After the season, Wells returned to the Blue Jays as part of a trade for Roger Clemens, along with Homer Bush and Graeme Lloyd. He continued to win north of the border, with records of 17–10 and 20–8 over the next two years.
During this stint with the Blue Jays, Wells managed to appear on the cover of Sports Illustrated just prior to the 2000 All Star Game. Though Wells said it was an honour to be on the cover, he blasted the story itself, "The David Wells Diet: Chips, Beer and American League batters" written by Jeff Pearlman, saying all Pearlman did was talk about how fat he was and not about his accomplishments.
Wells along with fellow pitcher Matt DeWitt were traded to the Chicago White Sox, in a deal that was quickly mired in controversy. The primary player being traded by the White Sox, starting pitcher Mike Sirotka, was injured at the time of the deal, and he never pitched in the major leagues again. Toronto's general manager, Gord Ash, had not made the deal contingent on the results of a medical examination, however, and MLB ruled in favor of the White Sox. The Blue Jays thus received only Kevin Beirne, Brian Simmons, and minor leaguer Mike Williams, and the mistake ultimately cost Ash his job.
The deal did not turn out particularly well for the White Sox, either, as Wells struggled with back problems in 2001 and pitched only 100⅔ innings. Wells went 5–7 with a 4.47 ERA during his year with the White Sox.
After a short season with the White Sox, Wells returned to the Yankees, a deal that was again immersed in controversy as he had already reached an oral agreement to join the Arizona Diamondbacks. Despite having lost some velocity from his fastball, he retained his excellent curveball and his control, and posted an outstanding 19–7 record in 2002.
Wells was the subject of some controversy prior to the 2003 season, when his autobiography Perfect I'm Not: Boomer on Beer, Brawls, Backaches and Baseball, was published. The book upset the Yankees' management, and Wells was fined $100,000 by the team for disparaging comments which appeared in it. One of them included himself having a hangover when he pitched his perfect game. Among the other controversial statements were claims that he strengthened his pitching arm as a youth by throwing rocks at homeless people and that his minor league team, the Kinston Blue Jays, had segregated stands in 1983 despite ample evidence to the contrary. Amusingly, Wells claimed to have been misquoted in the book, which was presumably penned by a ghost writer. The problems didn't carry over to the field, however. Wells posted a 15–7 record and helped the Yankees win another pennant.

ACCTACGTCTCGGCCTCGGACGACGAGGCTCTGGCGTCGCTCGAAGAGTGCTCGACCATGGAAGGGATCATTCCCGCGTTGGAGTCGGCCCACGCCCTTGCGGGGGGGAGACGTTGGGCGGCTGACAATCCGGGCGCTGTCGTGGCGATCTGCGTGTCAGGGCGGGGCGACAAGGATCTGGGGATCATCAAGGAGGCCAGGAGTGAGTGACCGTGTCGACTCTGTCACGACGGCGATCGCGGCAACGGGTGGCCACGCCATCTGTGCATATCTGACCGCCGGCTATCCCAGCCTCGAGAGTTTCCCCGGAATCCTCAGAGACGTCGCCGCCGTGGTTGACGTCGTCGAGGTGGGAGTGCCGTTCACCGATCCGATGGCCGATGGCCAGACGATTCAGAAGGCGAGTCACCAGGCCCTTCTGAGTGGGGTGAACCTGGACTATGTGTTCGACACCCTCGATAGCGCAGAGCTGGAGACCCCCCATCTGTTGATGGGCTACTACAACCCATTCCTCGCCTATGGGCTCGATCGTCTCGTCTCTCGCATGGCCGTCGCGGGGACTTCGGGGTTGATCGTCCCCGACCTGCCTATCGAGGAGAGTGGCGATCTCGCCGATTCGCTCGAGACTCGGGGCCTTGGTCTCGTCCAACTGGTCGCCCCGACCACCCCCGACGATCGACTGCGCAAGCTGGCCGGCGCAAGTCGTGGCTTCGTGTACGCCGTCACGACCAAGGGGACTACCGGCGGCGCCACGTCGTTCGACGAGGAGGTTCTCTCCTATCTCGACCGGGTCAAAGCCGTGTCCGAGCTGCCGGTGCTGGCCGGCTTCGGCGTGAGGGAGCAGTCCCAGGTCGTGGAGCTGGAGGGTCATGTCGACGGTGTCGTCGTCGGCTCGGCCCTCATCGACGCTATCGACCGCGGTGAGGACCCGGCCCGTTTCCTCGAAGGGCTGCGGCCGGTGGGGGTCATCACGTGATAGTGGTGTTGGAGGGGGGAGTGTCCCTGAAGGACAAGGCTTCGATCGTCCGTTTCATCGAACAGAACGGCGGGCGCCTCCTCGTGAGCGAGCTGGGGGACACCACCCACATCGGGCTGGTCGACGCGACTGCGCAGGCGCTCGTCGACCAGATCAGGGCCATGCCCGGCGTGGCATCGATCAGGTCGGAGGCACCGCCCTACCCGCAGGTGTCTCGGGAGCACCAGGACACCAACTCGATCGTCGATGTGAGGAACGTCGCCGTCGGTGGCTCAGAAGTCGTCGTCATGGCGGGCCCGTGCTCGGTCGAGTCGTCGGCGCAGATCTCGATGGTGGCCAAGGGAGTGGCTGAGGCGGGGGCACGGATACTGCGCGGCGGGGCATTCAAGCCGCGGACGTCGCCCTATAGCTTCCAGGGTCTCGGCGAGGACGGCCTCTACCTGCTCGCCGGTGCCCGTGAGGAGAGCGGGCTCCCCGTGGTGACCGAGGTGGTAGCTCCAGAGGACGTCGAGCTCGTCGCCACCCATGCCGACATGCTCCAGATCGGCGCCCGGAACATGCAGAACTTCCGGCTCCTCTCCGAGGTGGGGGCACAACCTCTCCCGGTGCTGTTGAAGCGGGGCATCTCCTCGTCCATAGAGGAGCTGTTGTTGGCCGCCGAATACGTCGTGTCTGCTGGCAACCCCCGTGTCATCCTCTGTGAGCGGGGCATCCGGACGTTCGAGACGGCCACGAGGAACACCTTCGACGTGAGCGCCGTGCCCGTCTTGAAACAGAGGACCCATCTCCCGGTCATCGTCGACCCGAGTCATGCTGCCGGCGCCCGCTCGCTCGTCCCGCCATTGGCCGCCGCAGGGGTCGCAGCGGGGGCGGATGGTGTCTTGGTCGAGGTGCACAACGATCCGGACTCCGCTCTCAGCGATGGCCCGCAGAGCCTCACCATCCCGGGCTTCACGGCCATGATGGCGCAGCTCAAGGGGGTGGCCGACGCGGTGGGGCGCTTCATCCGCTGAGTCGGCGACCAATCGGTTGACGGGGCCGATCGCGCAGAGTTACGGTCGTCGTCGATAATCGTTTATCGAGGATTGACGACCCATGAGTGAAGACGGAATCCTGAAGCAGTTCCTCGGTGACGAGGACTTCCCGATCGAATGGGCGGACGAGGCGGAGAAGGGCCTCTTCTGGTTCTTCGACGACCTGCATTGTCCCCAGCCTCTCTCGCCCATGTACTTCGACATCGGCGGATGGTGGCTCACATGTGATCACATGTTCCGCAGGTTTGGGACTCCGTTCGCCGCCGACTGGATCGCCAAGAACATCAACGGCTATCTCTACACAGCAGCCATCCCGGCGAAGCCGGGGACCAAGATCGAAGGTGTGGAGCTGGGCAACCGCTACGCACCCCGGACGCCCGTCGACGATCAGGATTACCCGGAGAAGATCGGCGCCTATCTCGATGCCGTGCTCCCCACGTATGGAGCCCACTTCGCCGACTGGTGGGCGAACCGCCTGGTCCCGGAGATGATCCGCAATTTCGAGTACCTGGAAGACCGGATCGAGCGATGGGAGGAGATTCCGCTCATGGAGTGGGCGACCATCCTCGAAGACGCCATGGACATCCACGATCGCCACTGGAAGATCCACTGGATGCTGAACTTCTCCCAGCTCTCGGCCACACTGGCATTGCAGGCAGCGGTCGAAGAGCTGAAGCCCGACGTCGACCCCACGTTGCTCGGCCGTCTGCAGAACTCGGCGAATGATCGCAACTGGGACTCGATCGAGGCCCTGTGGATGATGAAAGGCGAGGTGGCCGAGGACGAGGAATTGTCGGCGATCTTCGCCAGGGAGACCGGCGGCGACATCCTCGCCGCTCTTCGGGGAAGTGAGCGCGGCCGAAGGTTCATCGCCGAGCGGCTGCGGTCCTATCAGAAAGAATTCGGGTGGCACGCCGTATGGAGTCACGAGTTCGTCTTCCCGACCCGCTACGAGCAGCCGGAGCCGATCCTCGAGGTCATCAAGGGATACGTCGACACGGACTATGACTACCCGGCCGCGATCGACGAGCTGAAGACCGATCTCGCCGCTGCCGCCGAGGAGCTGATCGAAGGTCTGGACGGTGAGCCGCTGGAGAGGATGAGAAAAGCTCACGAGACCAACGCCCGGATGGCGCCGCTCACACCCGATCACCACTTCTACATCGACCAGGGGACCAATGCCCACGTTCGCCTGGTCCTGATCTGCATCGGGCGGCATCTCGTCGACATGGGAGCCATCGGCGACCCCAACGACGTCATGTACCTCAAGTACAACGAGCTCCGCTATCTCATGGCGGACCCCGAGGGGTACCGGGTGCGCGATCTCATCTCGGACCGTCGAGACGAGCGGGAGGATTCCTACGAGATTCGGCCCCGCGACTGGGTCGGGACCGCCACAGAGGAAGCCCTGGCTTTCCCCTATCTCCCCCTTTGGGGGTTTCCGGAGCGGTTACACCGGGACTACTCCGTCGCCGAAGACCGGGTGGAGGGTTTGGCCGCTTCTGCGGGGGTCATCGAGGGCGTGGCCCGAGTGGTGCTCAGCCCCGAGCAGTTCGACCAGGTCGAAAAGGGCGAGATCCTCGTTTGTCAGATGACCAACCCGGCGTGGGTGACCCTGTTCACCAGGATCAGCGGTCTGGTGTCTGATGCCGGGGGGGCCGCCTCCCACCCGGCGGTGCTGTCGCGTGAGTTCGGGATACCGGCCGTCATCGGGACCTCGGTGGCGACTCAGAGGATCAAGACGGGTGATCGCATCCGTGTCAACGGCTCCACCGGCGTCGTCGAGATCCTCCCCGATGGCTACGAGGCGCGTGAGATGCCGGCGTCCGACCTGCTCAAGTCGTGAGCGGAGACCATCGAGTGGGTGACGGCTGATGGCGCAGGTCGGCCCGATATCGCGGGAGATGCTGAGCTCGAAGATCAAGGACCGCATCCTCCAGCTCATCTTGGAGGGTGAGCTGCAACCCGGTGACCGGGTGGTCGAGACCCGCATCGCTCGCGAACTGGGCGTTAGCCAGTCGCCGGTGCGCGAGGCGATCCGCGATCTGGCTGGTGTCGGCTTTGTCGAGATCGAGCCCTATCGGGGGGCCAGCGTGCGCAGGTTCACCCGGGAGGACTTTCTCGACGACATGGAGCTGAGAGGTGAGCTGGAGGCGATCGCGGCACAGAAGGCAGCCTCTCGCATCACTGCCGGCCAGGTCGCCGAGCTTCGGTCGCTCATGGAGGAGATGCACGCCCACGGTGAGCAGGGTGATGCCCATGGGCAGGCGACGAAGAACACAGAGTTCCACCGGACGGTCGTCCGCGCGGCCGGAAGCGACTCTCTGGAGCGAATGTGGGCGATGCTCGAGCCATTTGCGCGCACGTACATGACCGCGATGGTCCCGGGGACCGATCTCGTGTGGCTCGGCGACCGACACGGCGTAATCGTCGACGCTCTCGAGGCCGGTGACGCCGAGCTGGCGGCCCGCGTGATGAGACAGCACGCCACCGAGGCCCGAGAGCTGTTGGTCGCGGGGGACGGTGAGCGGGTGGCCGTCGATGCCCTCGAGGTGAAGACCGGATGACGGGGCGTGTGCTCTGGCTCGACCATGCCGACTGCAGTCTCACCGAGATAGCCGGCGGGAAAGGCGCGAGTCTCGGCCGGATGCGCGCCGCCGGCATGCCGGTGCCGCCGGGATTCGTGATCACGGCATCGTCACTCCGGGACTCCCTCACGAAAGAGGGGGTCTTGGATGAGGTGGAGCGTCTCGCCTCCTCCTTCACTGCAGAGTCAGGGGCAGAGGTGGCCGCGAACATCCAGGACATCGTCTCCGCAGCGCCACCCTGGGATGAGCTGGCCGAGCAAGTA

On September 28, 2003, the final day of the regular season, Wells earned the 200th win of his career in a game managed by Clemens, who had won his 300th game earlier in the season and was thought to be retiring from baseball (Clemens ended up delaying his retirement). Regular Yankees manager Joe Torre let Clemens manage the final game of the regular season, and Clemens pulled Wells from the game in the eighth inning.
He was also criticized by Yankee fans for not being able to pitch during Game 5 of the 2003 World Series. He started the game, but left during the first inning because of a bad backache, which caused Torre to use his bullpen to finish the game. The Yankees ended up losing the game and the series to the Florida Marlins in six games.
On December 11, 2004, Wells signed a two-year deal with the Boston Red Sox and took the uniform number 3, in honor of Babe Ruth. Getting off to a bad start, many fans questioned the decision of general manager Theo Epstein, but after coming off of the DL and getting rocked in his first start back in Oakland — and changing his uniform number from 3 to 16 – David Wells became the same dominating pitcher he was in the past. He went on to post a 15–7 record, with a 4.45 ERA. Wells pitched much better than his ERA may show, but had a few very poor outings, which caused his ERA to "balloon." After the 2005 season, Wells requested a trade back to the West Coast, but he eventually withdrew that request and resigned himself to one last year pitching for the Red Sox.
Wells began the 2006 season on the disabled list, as he was still recovering from surgery performed on his right knee. After pitching one game on April 12, he was again placed on the 15-day disabled list. He announced that if his knee did not improve he would retire. Wells came off the disabled list on May 26, to make his second start of the year against the Tampa Bay Devil Rays.